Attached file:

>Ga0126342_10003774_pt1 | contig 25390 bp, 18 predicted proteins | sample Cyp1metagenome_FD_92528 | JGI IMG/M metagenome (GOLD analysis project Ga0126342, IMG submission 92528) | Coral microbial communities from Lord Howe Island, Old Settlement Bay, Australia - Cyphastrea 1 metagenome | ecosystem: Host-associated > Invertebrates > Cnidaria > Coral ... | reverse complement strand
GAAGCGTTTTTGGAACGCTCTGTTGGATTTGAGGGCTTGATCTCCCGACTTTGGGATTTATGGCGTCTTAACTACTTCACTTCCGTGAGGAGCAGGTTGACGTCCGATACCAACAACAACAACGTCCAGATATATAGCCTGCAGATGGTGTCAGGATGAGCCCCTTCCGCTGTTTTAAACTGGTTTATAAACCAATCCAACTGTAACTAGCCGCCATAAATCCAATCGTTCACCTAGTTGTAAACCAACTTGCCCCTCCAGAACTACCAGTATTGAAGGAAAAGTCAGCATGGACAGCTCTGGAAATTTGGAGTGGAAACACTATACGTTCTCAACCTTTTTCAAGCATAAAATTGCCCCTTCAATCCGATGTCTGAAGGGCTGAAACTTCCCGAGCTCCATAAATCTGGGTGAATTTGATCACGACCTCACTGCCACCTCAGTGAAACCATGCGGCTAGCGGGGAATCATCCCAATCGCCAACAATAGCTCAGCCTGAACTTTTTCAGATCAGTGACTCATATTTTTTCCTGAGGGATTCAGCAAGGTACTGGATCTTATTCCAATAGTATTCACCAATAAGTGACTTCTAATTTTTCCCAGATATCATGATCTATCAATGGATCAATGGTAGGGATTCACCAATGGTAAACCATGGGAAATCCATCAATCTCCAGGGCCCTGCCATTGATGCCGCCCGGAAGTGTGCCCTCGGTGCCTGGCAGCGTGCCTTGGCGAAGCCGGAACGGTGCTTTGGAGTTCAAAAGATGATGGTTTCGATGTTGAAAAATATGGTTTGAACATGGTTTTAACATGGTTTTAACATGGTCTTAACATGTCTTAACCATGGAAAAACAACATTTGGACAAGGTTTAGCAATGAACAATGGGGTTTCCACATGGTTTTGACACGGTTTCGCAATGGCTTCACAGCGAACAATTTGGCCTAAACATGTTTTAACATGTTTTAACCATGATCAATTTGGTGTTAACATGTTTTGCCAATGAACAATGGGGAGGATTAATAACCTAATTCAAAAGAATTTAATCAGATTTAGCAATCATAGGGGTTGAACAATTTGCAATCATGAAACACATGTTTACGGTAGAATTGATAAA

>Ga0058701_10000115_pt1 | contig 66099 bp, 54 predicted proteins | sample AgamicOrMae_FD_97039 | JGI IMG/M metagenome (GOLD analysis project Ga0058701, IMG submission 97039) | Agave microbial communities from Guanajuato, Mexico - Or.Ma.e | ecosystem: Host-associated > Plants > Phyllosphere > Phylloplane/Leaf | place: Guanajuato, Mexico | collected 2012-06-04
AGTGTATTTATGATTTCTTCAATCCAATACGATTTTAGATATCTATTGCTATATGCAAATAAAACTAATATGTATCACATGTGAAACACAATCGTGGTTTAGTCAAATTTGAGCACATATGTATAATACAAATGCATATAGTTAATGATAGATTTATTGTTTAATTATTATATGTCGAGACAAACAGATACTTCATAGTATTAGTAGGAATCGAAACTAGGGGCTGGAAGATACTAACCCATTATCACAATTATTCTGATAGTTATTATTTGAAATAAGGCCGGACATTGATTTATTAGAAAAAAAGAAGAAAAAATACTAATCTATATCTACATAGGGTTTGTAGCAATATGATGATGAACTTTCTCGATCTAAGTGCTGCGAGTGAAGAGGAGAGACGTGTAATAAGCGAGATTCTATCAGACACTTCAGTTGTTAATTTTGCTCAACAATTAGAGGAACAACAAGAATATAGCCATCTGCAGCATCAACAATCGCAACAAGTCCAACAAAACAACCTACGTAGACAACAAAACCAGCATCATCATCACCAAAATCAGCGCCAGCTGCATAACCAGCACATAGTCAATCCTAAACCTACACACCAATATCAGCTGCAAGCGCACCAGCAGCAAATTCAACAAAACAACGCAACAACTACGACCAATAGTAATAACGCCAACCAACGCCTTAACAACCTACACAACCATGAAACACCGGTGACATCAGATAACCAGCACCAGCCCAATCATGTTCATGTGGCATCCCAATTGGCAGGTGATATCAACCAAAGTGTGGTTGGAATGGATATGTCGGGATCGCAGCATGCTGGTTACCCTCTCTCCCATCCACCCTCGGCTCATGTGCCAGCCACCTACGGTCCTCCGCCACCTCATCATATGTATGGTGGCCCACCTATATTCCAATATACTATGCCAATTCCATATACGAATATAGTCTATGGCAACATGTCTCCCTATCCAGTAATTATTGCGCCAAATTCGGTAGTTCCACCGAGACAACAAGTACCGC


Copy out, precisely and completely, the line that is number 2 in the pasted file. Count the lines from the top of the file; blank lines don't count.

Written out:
GAAGCGTTTTTGGAACGCTCTGTTGGATTTGAGGGCTTGATCTCCCGACTTTGGGATTTATGGCGTCTTAACTACTTCACTTCCGTGAGGAGCAGGTTGACGTCCGATACCAACAACAACAACGTCCAGATATATAGCCTGCAGATGGTGTCAGGATGAGCCCCTTCCGCTGTTTTAAACTGGTTTATAAACCAATCCAACTGTAACTAGCCGCCATAAATCCAATCGTTCACCTAGTTGTAAACCAACTTGCCCCTCCAGAACTACCAGTATTGAAGGAAAAGTCAGCATGGACAGCTCTGGAAATTTGGAGTGGAAACACTATACGTTCTCAACCTTTTTCAAGCATAAAATTGCCCCTTCAATCCGATGTCTGAAGGGCTGAAACTTCCCGAGCTCCATAAATCTGGGTGAATTTGATCACGACCTCACTGCCACCTCAGTGAAACCATGCGGCTAGCGGGGAATCATCCCAATCGCCAACAATAGCTCAGCCTGAACTTTTTCAGATCAGTGACTCATATTTTTTCCTGAGGGATTCAGCAAGGTACTGGATCTTATTCCAATAGTATTCACCAATAAGTGACTTCTAATTTTTCCCAGATATCATGATCTATCAATGGATCAATGGTAGGGATTCACCAATGGTAAACCATGGGAAATCCATCAATCTCCAGGGCCCTGCCATTGATGCCGCCCGGAAGTGTGCCCTCGGTGCCTGGCAGCGTGCCTTGGCGAAGCCGGAACGGTGCTTTGGAGTTCAAAAGATGATGGTTTCGATGTTGAAAAATATGGTTTGAACATGGTTTTAACATGGTTTTAACATGGTCTTAACATGTCTTAACCATGGAAAAACAACATTTGGACAAGGTTTAGCAATGAACAATGGGGTTTCCACATGGTTTTGACACGGTTTCGCAATGGCTTCACAGCGAACAATTTGGCCTAAACATGTTTTAACATGTTTTAACCATGATCAATTTGGTGTTAACATGTTTTGCCAATGAACAATGGGGAGGATTAATAACCTAATTCAAAAGAATTTAATCAGATTTAGCAATCATAGGGGTTGAACAATTTGCAATCATGAAACACATGTTTACGGTAGAATTGATAAA